3 stars? Can we do 3 and a half?
Hey America: You don’t need literary credentials, an excellent command of the English language or even anything interesting to say in order to write a book these days. If you have the cash, or were featured on the cover of Wednesday’s National Enquirer, you can probably find a publisher who’s willing to market your masterpiece to the public. Take a classy, artfully posed photograph of yourself for the dust jacket, get renowned film and literary critic Larry King to give it a shout out on his show, and dictate your thoughts, hopes, opinions and dreams to your assistant. Spare nothing! Your adoring fans deserve the facts, whether it’s about your political beliefs, economic advice, best recipes, first sexual experience, sixth trip to rehab, favorite breakfast cereal or tear-jerking experience with botched plastic surgery.
Who better to poke fun of the ludicrously lucrative market of celebrity-penned non-fiction than Comedy Central’s resident celebrity, faux pundit Stephen Colbert? Despite his self-proclaimed hatred for books, the fervent supporter of capitalism, wrist-awareness and freedom just found another way to cash in, and for just $26.99, you can learn from his patriotic words of wisdom on topics like sex, the media, religion, animals and higher education. Nothing gets passed over as an object of Colbert’s derision and off-color remarks, but the satire is refreshingly self-mocking and not at all mean-spirited.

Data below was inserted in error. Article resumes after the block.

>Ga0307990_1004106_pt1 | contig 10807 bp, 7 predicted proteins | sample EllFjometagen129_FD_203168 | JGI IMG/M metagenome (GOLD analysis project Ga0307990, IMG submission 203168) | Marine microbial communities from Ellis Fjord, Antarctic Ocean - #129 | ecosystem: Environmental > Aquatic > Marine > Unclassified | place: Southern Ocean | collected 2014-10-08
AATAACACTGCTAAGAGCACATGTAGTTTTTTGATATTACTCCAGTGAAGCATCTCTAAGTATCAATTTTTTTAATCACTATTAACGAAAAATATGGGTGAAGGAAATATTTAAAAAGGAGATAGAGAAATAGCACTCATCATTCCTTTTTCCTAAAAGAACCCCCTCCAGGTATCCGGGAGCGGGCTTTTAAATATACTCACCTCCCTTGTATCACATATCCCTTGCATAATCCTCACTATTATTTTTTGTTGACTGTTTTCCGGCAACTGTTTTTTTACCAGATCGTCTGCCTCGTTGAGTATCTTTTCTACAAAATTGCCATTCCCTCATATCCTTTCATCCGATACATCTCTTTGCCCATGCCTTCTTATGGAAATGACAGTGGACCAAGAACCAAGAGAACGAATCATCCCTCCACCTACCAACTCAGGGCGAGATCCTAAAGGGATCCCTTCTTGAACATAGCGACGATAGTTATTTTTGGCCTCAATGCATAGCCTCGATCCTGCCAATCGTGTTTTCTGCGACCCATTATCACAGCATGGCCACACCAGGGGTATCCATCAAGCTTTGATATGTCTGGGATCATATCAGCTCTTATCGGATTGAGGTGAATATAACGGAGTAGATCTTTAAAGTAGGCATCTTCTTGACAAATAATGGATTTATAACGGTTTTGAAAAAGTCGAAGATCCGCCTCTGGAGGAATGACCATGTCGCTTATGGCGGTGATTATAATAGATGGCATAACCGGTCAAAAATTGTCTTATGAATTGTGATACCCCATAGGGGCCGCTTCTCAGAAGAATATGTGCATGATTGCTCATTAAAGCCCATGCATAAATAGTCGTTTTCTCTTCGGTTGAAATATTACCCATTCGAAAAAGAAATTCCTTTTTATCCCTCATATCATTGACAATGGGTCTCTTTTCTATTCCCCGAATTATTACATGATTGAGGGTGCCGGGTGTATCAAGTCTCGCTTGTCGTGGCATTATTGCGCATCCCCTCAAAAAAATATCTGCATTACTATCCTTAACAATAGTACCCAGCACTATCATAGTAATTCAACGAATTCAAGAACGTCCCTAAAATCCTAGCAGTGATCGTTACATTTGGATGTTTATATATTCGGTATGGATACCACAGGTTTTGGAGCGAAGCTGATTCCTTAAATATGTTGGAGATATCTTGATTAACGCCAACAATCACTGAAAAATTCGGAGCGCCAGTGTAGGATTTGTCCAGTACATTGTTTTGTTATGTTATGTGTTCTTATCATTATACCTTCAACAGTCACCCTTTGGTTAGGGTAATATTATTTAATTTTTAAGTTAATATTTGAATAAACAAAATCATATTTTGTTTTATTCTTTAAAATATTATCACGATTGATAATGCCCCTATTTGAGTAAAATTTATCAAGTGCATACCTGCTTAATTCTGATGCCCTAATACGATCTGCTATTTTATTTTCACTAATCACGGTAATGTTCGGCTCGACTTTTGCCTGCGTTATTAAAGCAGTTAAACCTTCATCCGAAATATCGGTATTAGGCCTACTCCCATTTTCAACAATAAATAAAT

The book keeps up the deadpan, politically incorrect, completely ridiculous humor that makes “The Colbert Report” so entertaining, imitating some of the most hackneyed facets of bestselling literature. From its solemn dedication (“To America”) to the silver Nobel Prize-imitating seal on its cover (“The Stephen T. Colbert Award for the Literary Excellence”) to its Bible-imitating layout to its hyperbolic dust jacket review quotes (written by the author himself, no less), it scarily maintains some semblance of accuracy.
Both liberals and conservatives should be able to agree about one thing with regards to Colbert’s new book, I Am America (And So Can You!): It’s very, very funny, and it’s very, very long. Too long. Not that I have anything against long books – I hope to double major in English – but I’m used to dealing with and appreciating Colbert’s hyper, ridiculous, absurd brand of entertainment in nice, compact 30-minute segments, tempered by Jon Stewart’s more subdued sense of humor that precedes it every weeknight on Comedy Central.
Still, when read in small doses, it’s very entertaining. You’ll kind of hope somebody passes along a copy to Donald Trump, who’s put out more than a couple of books about himself that grace coffee tables and middle management offices all over America. Then again, he might not get the joke. Or he might be too busy laughing maniacally as he counts his earnings from his latest novel, Think BIG and Kick Ass in Business and Life, released earlier this October. Check out the dust jacket, and tell me you can’t see the similarity.